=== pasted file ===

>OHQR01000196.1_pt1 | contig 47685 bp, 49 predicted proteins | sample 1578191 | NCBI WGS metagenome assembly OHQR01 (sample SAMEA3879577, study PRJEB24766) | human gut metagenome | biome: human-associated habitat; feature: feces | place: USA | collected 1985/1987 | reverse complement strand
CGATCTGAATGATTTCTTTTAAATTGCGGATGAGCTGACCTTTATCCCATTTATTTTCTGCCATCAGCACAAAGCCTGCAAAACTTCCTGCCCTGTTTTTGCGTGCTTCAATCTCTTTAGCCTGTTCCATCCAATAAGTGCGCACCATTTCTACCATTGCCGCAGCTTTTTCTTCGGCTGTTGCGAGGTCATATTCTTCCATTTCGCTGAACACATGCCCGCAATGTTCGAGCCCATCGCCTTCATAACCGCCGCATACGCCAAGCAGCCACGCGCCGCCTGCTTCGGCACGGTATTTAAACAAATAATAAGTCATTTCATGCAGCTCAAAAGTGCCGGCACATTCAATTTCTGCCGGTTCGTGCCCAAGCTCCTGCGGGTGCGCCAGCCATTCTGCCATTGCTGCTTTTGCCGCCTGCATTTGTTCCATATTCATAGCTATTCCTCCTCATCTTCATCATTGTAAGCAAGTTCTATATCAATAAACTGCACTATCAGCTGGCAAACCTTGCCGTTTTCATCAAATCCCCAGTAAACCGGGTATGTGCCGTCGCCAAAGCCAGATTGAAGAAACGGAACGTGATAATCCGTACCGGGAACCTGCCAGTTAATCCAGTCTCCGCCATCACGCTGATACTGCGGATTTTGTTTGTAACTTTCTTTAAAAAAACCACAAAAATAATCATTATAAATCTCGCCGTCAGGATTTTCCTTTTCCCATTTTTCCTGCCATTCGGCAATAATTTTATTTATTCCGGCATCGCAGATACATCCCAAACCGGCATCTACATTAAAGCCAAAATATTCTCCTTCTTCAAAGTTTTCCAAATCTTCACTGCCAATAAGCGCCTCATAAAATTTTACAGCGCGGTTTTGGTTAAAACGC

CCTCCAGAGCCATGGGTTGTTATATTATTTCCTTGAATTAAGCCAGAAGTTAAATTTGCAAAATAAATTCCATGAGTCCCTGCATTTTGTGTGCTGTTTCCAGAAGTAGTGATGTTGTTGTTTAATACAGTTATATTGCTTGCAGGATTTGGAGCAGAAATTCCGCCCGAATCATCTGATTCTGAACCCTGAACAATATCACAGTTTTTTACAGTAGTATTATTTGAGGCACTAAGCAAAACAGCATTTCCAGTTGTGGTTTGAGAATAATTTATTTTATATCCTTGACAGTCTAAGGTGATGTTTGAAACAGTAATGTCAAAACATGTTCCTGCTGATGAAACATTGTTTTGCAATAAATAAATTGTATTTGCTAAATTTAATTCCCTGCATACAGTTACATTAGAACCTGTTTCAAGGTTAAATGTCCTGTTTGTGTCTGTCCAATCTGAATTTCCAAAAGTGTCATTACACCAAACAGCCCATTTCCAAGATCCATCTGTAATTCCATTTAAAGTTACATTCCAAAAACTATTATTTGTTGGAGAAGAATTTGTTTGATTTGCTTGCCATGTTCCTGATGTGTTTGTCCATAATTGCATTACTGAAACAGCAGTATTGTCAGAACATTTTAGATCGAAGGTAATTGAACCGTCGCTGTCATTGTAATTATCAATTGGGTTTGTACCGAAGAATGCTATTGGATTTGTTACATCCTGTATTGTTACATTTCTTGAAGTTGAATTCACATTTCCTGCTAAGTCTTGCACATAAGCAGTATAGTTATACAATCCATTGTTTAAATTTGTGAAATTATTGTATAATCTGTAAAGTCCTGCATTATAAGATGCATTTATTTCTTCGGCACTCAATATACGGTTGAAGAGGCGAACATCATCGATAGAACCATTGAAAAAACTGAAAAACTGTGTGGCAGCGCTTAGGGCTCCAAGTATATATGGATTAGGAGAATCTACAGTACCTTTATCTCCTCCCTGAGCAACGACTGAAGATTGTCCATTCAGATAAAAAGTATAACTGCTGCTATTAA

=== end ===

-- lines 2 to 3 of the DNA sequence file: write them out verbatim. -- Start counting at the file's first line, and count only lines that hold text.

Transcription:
CGATCTGAATGATTTCTTTTAAATTGCGGATGAGCTGACCTTTATCCCATTTATTTTCTGCCATCAGCACAAAGCCTGCAAAACTTCCTGCCCTGTTTTTGCGTGCTTCAATCTCTTTAGCCTGTTCCATCCAATAAGTGCGCACCATTTCTACCATTGCCGCAGCTTTTTCTTCGGCTGTTGCGAGGTCATATTCTTCCATTTCGCTGAACACATGCCCGCAATGTTCGAGCCCATCGCCTTCATAACCGCCGCATACGCCAAGCAGCCACGCGCCGCCTGCTTCGGCACGGTATTTAAACAAATAATAAGTCATTTCATGCAGCTCAAAAGTGCCGGCACATTCAATTTCTGCCGGTTCGTGCCCAAGCTCCTGCGGGTGCGCCAGCCATTCTGCCATTGCTGCTTTTGCCGCCTGCATTTGTTCCATATTCATAGCTATTCCTCCTCATCTTCATCATTGTAAGCAAGTTCTATATCAATAAACTGCACTATCAGCTGGCAAACCTTGCCGTTTTCATCAAATCCCCAGTAAACCGGGTATGTGCCGTCGCCAAAGCCAGATTGAAGAAACGGAACGTGATAATCCGTACCGGGAACCTGCCAGTTAATCCAGTCTCCGCCATCACGCTGATACTGCGGATTTTGTTTGTAACTTTCTTTAAAAAAACCACAAAAATAATCATTATAAATCTCGCCGTCAGGATTTTCCTTTTCCCATTTTTCCTGCCATTCGGCAATAATTTTATTTATTCCGGCATCGCAGATACATCCCAAACCGGCATCTACATTAAAGCCAAAATATTCTCCTTCTTCAAAGTTTTCCAAATCTTCACTGCCAATAAGCGCCTCATAAAATTTTACAGCGCGGTTTTGGTTAAAACGC

CCTCCAGAGCCATGGGTTGTTATATTATTTCCTTGAATTAAGCCAGAAGTTAAATTTGCAAAATAAATTCCATGAGTCCCTGCATTTTGTGTGCTGTTTCCAGAAGTAGTGATGTTGTTGTTTAATACAGTTATATTGCTTGCAGGATTTGGAGCAGAAATTCCGCCCGAATCATCTGATTCTGAACCCTGAACAATATCACAGTTTTTTACAGTAGTATTATTTGAGGCACTAAGCAAAACAGCATTTCCAGTTGTGGTTTGAGAATAATTTATTTTATATCCTTGACAGTCTAAGGTGATGTTTGAAACAGTAATGTCAAAACATGTTCCTGCTGATGAAACATTGTTTTGCAATAAATAAATTGTATTTGCTAAATTTAATTCCCTGCATACAGTTACATTAGAACCTGTTTCAAGGTTAAATGTCCTGTTTGTGTCTGTCCAATCTGAATTTCCAAAAGTGTCATTACACCAAACAGCCCATTTCCAAGATCCATCTGTAATTCCATTTAAAGTTACATTCCAAAAACTATTATTTGTTGGAGAAGAATTTGTTTGATTTGCTTGCCATGTTCCTGATGTGTTTGTCCATAATTGCATTACTGAAACAGCAGTATTGTCAGAACATTTTAGATCGAAGGTAATTGAACCGTCGCTGTCATTGTAATTATCAATTGGGTTTGTACCGAAGAATGCTATTGGATTTGTTACATCCTGTATTGTTACATTTCTTGAAGTTGAATTCACATTTCCTGCTAAGTCTTGCACATAAGCAGTATAGTTATACAATCCATTGTTTAAATTTGTGAAATTATTGTATAATCTGTAAAGTCCTGCATTATAAGATGCATTTATTTCTTCGGCACTCAATATACGGTTGAAGAGGCGAACATCATCGATAGAACCATTGAAAAAACTGAAAAACTGTGTGGCAGCGCTTAGGGCTCCAAGTATATATGGATTAGGAGAATCTACAGTACCTTTATCTCCTCCCTGAGCAACGACTGAAGATTGTCCATTCAGATAAAAAGTATAACTGCTGCTATTAA